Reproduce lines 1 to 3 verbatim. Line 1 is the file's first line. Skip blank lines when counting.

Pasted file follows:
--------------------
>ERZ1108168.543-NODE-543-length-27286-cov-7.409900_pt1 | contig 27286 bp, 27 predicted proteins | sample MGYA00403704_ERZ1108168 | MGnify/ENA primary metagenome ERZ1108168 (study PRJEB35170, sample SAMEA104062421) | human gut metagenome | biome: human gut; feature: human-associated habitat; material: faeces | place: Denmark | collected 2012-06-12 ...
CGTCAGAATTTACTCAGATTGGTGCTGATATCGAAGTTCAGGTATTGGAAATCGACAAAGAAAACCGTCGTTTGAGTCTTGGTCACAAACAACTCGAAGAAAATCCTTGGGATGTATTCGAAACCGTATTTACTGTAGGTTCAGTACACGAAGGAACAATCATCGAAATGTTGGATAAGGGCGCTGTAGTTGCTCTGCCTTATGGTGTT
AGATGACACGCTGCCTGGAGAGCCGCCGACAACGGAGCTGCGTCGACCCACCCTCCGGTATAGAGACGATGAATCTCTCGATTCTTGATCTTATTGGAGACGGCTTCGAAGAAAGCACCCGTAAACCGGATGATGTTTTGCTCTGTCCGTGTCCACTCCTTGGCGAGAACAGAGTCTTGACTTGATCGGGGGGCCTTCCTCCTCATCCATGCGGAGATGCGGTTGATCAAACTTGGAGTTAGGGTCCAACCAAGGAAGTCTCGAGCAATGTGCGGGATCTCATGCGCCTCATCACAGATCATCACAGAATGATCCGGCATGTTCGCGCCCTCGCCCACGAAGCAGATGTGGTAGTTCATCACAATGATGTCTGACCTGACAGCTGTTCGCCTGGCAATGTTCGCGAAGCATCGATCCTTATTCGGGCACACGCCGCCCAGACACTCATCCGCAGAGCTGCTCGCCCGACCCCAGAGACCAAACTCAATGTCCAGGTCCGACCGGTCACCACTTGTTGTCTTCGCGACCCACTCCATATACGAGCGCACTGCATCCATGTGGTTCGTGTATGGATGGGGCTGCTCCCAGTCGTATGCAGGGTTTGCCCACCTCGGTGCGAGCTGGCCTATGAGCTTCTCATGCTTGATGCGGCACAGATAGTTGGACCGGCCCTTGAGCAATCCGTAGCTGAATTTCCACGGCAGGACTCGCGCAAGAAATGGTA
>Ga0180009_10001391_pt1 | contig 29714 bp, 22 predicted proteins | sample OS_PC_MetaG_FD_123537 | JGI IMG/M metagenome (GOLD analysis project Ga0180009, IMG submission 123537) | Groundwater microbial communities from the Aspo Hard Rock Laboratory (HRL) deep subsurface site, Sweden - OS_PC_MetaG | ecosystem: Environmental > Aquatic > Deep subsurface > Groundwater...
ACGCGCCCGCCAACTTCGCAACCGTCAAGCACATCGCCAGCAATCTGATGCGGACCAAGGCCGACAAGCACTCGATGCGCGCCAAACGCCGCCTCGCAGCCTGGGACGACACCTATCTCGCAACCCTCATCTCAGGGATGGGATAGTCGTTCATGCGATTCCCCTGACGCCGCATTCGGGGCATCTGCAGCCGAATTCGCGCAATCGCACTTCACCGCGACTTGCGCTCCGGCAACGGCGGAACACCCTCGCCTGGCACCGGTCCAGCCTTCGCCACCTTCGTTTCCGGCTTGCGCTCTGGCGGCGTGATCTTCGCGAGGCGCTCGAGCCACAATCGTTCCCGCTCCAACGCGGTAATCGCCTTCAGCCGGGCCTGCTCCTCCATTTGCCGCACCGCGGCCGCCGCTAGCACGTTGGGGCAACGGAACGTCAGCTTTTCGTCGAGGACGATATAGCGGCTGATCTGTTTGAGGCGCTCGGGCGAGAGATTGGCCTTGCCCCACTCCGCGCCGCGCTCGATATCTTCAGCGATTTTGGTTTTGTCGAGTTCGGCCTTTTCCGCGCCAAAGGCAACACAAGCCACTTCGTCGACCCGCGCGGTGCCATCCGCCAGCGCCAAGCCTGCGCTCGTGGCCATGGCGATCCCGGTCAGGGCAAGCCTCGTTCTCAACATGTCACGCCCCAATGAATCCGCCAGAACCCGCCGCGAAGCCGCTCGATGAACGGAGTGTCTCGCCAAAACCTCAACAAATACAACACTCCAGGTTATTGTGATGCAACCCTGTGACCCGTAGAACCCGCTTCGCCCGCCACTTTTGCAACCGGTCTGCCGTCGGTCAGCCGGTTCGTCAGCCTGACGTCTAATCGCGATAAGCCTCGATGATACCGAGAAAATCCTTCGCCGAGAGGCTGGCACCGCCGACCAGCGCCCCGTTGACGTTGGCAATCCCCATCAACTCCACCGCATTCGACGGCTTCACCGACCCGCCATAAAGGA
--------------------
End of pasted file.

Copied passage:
>ERZ1108168.543-NODE-543-length-27286-cov-7.409900_pt1 | contig 27286 bp, 27 predicted proteins | sample MGYA00403704_ERZ1108168 | MGnify/ENA primary metagenome ERZ1108168 (study PRJEB35170, sample SAMEA104062421) | human gut metagenome | biome: human gut; feature: human-associated habitat; material: faeces | place: Denmark | collected 2012-06-12 ...
CGTCAGAATTTACTCAGATTGGTGCTGATATCGAAGTTCAGGTATTGGAAATCGACAAAGAAAACCGTCGTTTGAGTCTTGGTCACAAACAACTCGAAGAAAATCCTTGGGATGTATTCGAAACCGTATTTACTGTAGGTTCAGTACACGAAGGAACAATCATCGAAATGTTGGATAAGGGCGCTGTAGTTGCTCTGCCTTATGGTGTT
AGATGACACGCTGCCTGGAGAGCCGCCGACAACGGAGCTGCGTCGACCCACCCTCCGGTATAGAGACGATGAATCTCTCGATTCTTGATCTTATTGGAGACGGCTTCGAAGAAAGCACCCGTAAACCGGATGATGTTTTGCTCTGTCCGTGTCCACTCCTTGGCGAGAACAGAGTCTTGACTTGATCGGGGGGCCTTCCTCCTCATCCATGCGGAGATGCGGTTGATCAAACTTGGAGTTAGGGTCCAACCAAGGAAGTCTCGAGCAATGTGCGGGATCTCATGCGCCTCATCACAGATCATCACAGAATGATCCGGCATGTTCGCGCCCTCGCCCACGAAGCAGATGTGGTAGTTCATCACAATGATGTCTGACCTGACAGCTGTTCGCCTGGCAATGTTCGCGAAGCATCGATCCTTATTCGGGCACACGCCGCCCAGACACTCATCCGCAGAGCTGCTCGCCCGACCCCAGAGACCAAACTCAATGTCCAGGTCCGACCGGTCACCACTTGTTGTCTTCGCGACCCACTCCATATACGAGCGCACTGCATCCATGTGGTTCGTGTATGGATGGGGCTGCTCCCAGTCGTATGCAGGGTTTGCCCACCTCGGTGCGAGCTGGCCTATGAGCTTCTCATGCTTGATGCGGCACAGATAGTTGGACCGGCCCTTGAGCAATCCGTAGCTGAATTTCCACGGCAGGACTCGCGCAAGAAATGGTA